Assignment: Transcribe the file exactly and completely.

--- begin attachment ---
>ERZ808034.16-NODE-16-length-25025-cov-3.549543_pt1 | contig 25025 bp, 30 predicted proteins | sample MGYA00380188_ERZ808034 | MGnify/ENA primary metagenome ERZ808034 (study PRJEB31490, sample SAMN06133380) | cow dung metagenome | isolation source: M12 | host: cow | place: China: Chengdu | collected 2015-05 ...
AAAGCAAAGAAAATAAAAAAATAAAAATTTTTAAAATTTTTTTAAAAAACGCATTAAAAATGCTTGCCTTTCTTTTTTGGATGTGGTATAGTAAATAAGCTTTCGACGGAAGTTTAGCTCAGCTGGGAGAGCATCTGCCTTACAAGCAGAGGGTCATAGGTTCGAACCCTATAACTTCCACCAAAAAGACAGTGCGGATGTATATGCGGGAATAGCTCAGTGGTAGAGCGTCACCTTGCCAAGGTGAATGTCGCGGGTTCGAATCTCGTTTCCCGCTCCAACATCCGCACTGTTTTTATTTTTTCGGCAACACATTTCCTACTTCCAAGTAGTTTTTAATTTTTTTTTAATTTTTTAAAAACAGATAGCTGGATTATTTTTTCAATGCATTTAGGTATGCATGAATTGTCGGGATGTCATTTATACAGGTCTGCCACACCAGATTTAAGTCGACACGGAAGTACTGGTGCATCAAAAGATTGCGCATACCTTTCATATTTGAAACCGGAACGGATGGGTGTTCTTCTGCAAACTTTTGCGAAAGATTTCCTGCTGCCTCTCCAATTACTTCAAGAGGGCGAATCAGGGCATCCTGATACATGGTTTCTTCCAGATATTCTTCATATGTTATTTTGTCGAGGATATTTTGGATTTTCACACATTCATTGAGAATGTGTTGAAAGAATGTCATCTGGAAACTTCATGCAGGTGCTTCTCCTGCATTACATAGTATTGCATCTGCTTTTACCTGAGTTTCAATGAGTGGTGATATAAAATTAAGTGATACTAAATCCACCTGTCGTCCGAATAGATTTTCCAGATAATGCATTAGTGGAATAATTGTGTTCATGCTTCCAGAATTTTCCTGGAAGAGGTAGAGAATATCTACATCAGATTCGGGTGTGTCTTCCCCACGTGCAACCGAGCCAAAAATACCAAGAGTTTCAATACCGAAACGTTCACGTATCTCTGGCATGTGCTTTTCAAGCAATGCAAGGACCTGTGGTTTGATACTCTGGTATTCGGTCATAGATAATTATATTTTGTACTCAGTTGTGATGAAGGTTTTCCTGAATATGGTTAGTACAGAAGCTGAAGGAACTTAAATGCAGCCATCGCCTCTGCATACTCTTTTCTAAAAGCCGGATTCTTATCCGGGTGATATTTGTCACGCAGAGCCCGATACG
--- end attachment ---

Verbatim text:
>ERZ808034.16-NODE-16-length-25025-cov-3.549543_pt1 | contig 25025 bp, 30 predicted proteins | sample MGYA00380188_ERZ808034 | MGnify/ENA primary metagenome ERZ808034 (study PRJEB31490, sample SAMN06133380) | cow dung metagenome | isolation source: M12 | host: cow | place: China: Chengdu | collected 2015-05 ...
AAAGCAAAGAAAATAAAAAAATAAAAATTTTTAAAATTTTTTTAAAAAACGCATTAAAAATGCTTGCCTTTCTTTTTTGGATGTGGTATAGTAAATAAGCTTTCGACGGAAGTTTAGCTCAGCTGGGAGAGCATCTGCCTTACAAGCAGAGGGTCATAGGTTCGAACCCTATAACTTCCACCAAAAAGACAGTGCGGATGTATATGCGGGAATAGCTCAGTGGTAGAGCGTCACCTTGCCAAGGTGAATGTCGCGGGTTCGAATCTCGTTTCCCGCTCCAACATCCGCACTGTTTTTATTTTTTCGGCAACACATTTCCTACTTCCAAGTAGTTTTTAATTTTTTTTTAATTTTTTAAAAACAGATAGCTGGATTATTTTTTCAATGCATTTAGGTATGCATGAATTGTCGGGATGTCATTTATACAGGTCTGCCACACCAGATTTAAGTCGACACGGAAGTACTGGTGCATCAAAAGATTGCGCATACCTTTCATATTTGAAACCGGAACGGATGGGTGTTCTTCTGCAAACTTTTGCGAAAGATTTCCTGCTGCCTCTCCAATTACTTCAAGAGGGCGAATCAGGGCATCCTGATACATGGTTTCTTCCAGATATTCTTCATATGTTATTTTGTCGAGGATATTTTGGATTTTCACACATTCATTGAGAATGTGTTGAAAGAATGTCATCTGGAAACTTCATGCAGGTGCTTCTCCTGCATTACATAGTATTGCATCTGCTTTTACCTGAGTTTCAATGAGTGGTGATATAAAATTAAGTGATACTAAATCCACCTGTCGTCCGAATAGATTTTCCAGATAATGCATTAGTGGAATAATTGTGTTCATGCTTCCAGAATTTTCCTGGAAGAGGTAGAGAATATCTACATCAGATTCGGGTGTGTCTTCCCCACGTGCAACCGAGCCAAAAATACCAAGAGTTTCAATACCGAAACGTTCACGTATCTCTGGCATGTGCTTTTCAAGCAATGCAAGGACCTGTGGTTTGATACTCTGGTATTCGGTCATAGATAATTATATTTTGTACTCAGTTGTGATGAAGGTTTTCCTGAATATGGTTAGTACAGAAGCTGAAGGAACTTAAATGCAGCCATCGCCTCTGCATACTCTTTTCTAAAAGCCGGATTCTTATCCGGGTGATATTTGTCACGCAGAGCCCGATACG